The 1980s saw the Hindi film industry touch new lows in terms of aesthetics, story telling and filmmaking. It was when Love 86 and Ilzam gave us shiny baggy trousers and an unlikeliest hero in the form of Govinda.
Cinema’s tackiest era was also television’s finest.
In the decade before satellite television, Doordarshan kept the nation glued to television screens with a rich repertoire of serials helmed by master storytellers, fine actors and future stars. Production values were abysmal, thanks to low budgets, and technical skills were also sometimes near absent. But creative ambitions soared.
Whether it was the endearing bunch of street dwellers in Nukkad or the adventures of Swamy and his friends in Malgudi Days, the carrot-munching detective of Karamchand or the irrepressible housewife on a mission to expose corrupt government officials in Rajani, the national broadcaster nurtured characters and stories that stayed with the 1980s generation before it lost its innocence to The Bold and the Beautiful.
In our series The DD Files, we revisit some of the popular and unique shows that defined entertainment for a generation that was on the cusp of the single-most defining event of their lives – economic liberalisation. We begin with Fauji, in which a young actor with deep dimples, unruly hair, brown eyes and a remarkable screen presence first caught the nation’s fancy. Fauji, about a training programme for Army commandos, was not Shah Rukh Khan’s first DD outing, but it marked his big moment under the spotlight.
Directed by TV’s affable “ketchup” uncle Colonel Raj Kapoor (those of a certain vintage will remember the immortal lines “Ketchup hota kaddu bhara” in the Volfarm commercial), Fauji was one 1989’s big hits. At a time when the most popular television serials were about bows, arrows, clubs and crowns (Ramayana and Mahabharata), Fauji gave Doordarshan’s younger demographic an insider’s view into Army life.
Hand-to-hand combat, parachutes, machine guns with almost real ammo, bombs and a band of boys who nurse their cigarettes and their crushes, were a hit, as lanky commandoes in tiny boxers and their romantic interludes featuring women in puff-sleeved dresses (this was the ’80s, after all).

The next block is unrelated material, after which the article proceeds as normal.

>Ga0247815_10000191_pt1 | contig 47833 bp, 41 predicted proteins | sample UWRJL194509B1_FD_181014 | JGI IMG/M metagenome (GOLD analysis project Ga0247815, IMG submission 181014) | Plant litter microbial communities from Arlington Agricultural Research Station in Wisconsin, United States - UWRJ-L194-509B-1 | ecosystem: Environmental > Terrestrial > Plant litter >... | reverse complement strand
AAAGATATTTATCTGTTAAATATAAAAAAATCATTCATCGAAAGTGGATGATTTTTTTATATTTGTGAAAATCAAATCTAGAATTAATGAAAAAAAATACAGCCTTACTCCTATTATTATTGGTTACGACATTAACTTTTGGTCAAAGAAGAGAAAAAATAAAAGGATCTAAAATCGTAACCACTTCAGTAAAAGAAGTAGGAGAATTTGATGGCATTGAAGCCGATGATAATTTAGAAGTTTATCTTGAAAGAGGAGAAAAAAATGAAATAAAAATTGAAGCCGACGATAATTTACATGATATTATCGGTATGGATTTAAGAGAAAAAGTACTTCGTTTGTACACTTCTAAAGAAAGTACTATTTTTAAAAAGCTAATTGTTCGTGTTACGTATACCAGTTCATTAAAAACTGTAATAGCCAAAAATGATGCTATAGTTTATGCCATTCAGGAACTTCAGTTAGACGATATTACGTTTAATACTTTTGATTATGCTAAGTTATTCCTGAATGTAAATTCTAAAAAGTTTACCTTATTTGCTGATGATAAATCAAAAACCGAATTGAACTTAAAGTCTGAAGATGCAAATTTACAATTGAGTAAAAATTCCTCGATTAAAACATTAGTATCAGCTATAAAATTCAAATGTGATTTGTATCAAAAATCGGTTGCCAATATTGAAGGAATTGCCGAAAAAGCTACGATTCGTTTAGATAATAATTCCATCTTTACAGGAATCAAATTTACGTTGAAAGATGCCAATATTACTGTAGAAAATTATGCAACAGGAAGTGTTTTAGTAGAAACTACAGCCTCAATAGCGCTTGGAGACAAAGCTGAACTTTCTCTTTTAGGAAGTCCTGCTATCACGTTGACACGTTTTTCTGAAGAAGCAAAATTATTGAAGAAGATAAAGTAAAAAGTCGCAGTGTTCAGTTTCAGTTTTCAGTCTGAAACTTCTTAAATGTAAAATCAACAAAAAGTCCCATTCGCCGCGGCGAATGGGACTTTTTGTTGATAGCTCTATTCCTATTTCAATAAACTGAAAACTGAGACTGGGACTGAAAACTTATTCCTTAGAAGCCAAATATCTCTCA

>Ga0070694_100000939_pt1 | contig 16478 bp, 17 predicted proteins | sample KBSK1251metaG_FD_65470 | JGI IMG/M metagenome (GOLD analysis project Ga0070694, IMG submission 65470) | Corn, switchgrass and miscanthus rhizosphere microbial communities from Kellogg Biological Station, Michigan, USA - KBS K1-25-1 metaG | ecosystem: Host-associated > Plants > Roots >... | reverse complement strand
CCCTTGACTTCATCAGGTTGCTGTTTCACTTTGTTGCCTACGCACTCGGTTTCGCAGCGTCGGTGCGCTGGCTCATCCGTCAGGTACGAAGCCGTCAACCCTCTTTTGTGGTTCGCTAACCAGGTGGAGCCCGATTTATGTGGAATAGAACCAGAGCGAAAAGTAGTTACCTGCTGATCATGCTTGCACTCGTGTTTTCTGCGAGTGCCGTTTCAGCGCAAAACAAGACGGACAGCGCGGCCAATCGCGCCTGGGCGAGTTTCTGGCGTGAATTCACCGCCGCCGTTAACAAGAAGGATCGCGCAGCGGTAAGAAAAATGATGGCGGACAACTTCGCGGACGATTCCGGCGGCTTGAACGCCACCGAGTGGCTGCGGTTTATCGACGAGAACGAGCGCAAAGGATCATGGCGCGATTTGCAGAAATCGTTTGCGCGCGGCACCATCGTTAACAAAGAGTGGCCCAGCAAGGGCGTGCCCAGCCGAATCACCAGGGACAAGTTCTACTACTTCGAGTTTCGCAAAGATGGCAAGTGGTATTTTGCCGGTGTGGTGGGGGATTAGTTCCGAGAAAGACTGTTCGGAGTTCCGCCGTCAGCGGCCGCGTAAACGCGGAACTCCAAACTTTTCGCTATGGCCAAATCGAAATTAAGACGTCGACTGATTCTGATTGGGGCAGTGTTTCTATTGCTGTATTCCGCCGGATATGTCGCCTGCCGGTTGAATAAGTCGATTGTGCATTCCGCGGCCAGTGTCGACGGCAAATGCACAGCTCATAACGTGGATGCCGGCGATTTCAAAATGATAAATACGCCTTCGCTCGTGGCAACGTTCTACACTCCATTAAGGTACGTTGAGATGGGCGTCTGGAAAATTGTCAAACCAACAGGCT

The show has intrigue (what is the secret of Captain Vikram Rai and the trainee Abhimanyu Rai?), romance (every man has a crush), buddy bonding (new alliances are forged and old rivalries froth over during training sessions) and action (watch Khan and his buddies out-manoeuvre their seniors during a particularly tough training module). All this alongside partying, filling up plates at the buffet tables, harmless flirting and plenty of laugh-out-loud moments.
In terms of production values, Fauji was as amateurish as you could possibly get with a genial former Army man in command and a bunch of mostly strange actors mouthing lines that were inexplicably a rage, such as “I say, chaps.” But the devoted DD audience embraced every new story.
What made the serial such a sensation was its underlying theme. It was, after all, a coming-of-age story, a precursor of the movie Lakshya, perhaps, with happy-go-lucky boys being whipped into shape to defend the nation.
The show’s scene-stealer, Shah Rukh Khan, was cast by default. His character Abhimanyu Rai (supposedly based on the Lieutenant Colonel Sanjoy Bannerji of the Bombay Sappers, Indian Army), was supposed to have been the second lead. However Kapoor said in an interview that the camera “loved him so much” that they had to change the script to prop up Khan as the lead.
The first few episodes reveal how much the actor has travelled – or not. His tics, lopsided smile, and dialogue delivery are reminiscent of the SRK of today, minus the outstretched-arms-and-head-tilt routine. It is also not difficult to see why the camera loved Khan so. In a cast of stiff, wet-behind-the-ear actors, he seemed like the only one who had done his homework.
In the present context, Fauji looks like a sophomoric effort. The octapad-driven background score and some of the shots are unintentionally funny. But, like other serials of that era, Fauji was an earnest effort, dripping “Indianness” without the chest-thumping and the jingoism that would have coloured the series had it been produced today.